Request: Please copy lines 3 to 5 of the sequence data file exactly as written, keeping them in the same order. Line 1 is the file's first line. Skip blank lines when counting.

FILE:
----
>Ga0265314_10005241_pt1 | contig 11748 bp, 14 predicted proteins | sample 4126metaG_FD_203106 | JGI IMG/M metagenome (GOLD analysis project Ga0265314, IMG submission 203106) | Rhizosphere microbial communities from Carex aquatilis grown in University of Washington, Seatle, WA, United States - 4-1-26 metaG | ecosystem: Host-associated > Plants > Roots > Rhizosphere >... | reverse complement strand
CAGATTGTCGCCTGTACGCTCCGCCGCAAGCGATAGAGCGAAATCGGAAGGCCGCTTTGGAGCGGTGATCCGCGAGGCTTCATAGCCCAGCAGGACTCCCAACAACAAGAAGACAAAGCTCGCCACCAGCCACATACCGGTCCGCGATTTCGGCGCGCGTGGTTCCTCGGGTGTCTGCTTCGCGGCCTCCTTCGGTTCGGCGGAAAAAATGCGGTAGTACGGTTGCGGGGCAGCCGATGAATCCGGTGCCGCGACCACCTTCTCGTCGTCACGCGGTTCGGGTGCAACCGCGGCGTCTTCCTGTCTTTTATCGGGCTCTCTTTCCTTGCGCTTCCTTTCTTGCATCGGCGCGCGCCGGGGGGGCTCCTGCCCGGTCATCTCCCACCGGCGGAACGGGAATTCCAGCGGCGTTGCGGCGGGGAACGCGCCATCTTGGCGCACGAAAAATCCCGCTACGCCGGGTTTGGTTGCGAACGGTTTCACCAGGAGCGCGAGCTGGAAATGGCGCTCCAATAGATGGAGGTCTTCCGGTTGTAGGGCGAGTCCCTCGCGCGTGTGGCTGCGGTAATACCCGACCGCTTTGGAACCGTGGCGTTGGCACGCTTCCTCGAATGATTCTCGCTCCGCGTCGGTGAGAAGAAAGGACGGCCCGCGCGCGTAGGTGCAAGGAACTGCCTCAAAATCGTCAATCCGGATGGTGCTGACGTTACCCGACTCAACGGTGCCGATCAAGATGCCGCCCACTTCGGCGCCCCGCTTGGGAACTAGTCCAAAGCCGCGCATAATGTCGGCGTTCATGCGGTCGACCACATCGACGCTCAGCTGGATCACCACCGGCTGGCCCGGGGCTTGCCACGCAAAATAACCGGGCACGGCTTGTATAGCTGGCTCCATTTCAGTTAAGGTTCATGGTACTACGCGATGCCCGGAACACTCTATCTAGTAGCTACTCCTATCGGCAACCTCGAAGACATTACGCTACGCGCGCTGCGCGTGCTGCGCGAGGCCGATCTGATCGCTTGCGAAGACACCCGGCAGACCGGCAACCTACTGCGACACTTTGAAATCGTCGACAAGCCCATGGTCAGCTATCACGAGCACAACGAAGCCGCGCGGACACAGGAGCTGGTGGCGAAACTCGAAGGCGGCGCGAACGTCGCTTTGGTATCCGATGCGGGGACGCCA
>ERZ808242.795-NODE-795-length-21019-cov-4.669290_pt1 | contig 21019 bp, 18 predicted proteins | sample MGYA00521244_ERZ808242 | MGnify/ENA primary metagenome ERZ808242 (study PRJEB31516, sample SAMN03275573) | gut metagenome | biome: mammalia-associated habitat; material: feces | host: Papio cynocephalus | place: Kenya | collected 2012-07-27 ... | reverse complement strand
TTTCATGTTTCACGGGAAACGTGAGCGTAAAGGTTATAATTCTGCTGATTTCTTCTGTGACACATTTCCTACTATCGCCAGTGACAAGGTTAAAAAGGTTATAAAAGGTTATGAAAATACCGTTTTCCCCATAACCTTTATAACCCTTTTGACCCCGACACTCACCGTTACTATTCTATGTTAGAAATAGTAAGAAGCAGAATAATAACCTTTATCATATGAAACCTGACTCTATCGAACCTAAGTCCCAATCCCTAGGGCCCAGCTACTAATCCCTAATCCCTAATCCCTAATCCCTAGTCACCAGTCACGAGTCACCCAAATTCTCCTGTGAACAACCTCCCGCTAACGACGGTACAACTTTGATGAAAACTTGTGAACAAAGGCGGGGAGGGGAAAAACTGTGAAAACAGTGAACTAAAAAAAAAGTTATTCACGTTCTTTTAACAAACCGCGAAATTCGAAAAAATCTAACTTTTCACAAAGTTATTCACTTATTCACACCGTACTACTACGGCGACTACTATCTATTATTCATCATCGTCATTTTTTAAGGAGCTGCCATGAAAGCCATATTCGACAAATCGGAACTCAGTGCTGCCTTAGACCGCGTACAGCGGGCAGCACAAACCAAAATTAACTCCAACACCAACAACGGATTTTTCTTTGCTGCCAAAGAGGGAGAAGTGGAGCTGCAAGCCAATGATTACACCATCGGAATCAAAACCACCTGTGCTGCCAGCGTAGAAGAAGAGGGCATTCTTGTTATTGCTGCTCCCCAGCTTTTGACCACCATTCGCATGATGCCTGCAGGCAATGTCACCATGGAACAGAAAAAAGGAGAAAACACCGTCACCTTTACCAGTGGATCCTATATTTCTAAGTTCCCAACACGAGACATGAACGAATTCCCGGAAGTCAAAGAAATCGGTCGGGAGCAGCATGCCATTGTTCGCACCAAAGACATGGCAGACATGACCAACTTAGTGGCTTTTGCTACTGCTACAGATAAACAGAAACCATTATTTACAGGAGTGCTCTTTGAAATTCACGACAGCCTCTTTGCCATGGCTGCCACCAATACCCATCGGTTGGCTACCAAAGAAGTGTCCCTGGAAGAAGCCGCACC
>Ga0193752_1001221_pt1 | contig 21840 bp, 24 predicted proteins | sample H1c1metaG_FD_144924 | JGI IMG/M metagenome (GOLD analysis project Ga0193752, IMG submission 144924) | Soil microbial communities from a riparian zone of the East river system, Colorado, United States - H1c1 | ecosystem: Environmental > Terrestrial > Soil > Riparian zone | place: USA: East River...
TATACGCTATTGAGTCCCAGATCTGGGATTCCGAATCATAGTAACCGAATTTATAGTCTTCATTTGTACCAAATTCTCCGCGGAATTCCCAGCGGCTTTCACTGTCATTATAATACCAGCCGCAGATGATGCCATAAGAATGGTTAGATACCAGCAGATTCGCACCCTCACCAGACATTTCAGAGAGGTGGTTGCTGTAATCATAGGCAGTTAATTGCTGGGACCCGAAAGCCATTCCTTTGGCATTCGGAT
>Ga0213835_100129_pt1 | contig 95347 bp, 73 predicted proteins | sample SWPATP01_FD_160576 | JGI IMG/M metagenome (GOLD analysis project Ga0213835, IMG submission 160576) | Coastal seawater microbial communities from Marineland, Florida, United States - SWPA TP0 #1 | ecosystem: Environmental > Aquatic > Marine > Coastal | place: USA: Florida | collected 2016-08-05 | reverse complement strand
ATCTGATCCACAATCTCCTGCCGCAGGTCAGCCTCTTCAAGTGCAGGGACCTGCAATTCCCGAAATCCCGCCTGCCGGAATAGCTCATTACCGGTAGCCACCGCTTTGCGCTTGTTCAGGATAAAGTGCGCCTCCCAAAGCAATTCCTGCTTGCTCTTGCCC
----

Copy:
>ERZ808242.795-NODE-795-length-21019-cov-4.669290_pt1 | contig 21019 bp, 18 predicted proteins | sample MGYA00521244_ERZ808242 | MGnify/ENA primary metagenome ERZ808242 (study PRJEB31516, sample SAMN03275573) | gut metagenome | biome: mammalia-associated habitat; material: feces | host: Papio cynocephalus | place: Kenya | collected 2012-07-27 ... | reverse complement strand
TTTCATGTTTCACGGGAAACGTGAGCGTAAAGGTTATAATTCTGCTGATTTCTTCTGTGACACATTTCCTACTATCGCCAGTGACAAGGTTAAAAAGGTTATAAAAGGTTATGAAAATACCGTTTTCCCCATAACCTTTATAACCCTTTTGACCCCGACACTCACCGTTACTATTCTATGTTAGAAATAGTAAGAAGCAGAATAATAACCTTTATCATATGAAACCTGACTCTATCGAACCTAAGTCCCAATCCCTAGGGCCCAGCTACTAATCCCTAATCCCTAATCCCTAATCCCTAGTCACCAGTCACGAGTCACCCAAATTCTCCTGTGAACAACCTCCCGCTAACGACGGTACAACTTTGATGAAAACTTGTGAACAAAGGCGGGGAGGGGAAAAACTGTGAAAACAGTGAACTAAAAAAAAAGTTATTCACGTTCTTTTAACAAACCGCGAAATTCGAAAAAATCTAACTTTTCACAAAGTTATTCACTTATTCACACCGTACTACTACGGCGACTACTATCTATTATTCATCATCGTCATTTTTTAAGGAGCTGCCATGAAAGCCATATTCGACAAATCGGAACTCAGTGCTGCCTTAGACCGCGTACAGCGGGCAGCACAAACCAAAATTAACTCCAACACCAACAACGGATTTTTCTTTGCTGCCAAAGAGGGAGAAGTGGAGCTGCAAGCCAATGATTACACCATCGGAATCAAAACCACCTGTGCTGCCAGCGTAGAAGAAGAGGGCATTCTTGTTATTGCTGCTCCCCAGCTTTTGACCACCATTCGCATGATGCCTGCAGGCAATGTCACCATGGAACAGAAAAAAGGAGAAAACACCGTCACCTTTACCAGTGGATCCTATATTTCTAAGTTCCCAACACGAGACATGAACGAATTCCCGGAAGTCAAAGAAATCGGTCGGGAGCAGCATGCCATTGTTCGCACCAAAGACATGGCAGACATGACCAACTTAGTGGCTTTTGCTACTGCTACAGATAAACAGAAACCATTATTTACAGGAGTGCTCTTTGAAATTCACGACAGCCTCTTTGCCATGGCTGCCACCAATACCCATCGGTTGGCTACCAAAGAAGTGTCCCTGGAAGAAGCCGCACC
>Ga0193752_1001221_pt1 | contig 21840 bp, 24 predicted proteins | sample H1c1metaG_FD_144924 | JGI IMG/M metagenome (GOLD analysis project Ga0193752, IMG submission 144924) | Soil microbial communities from a riparian zone of the East river system, Colorado, United States - H1c1 | ecosystem: Environmental > Terrestrial > Soil > Riparian zone | place: USA: East River...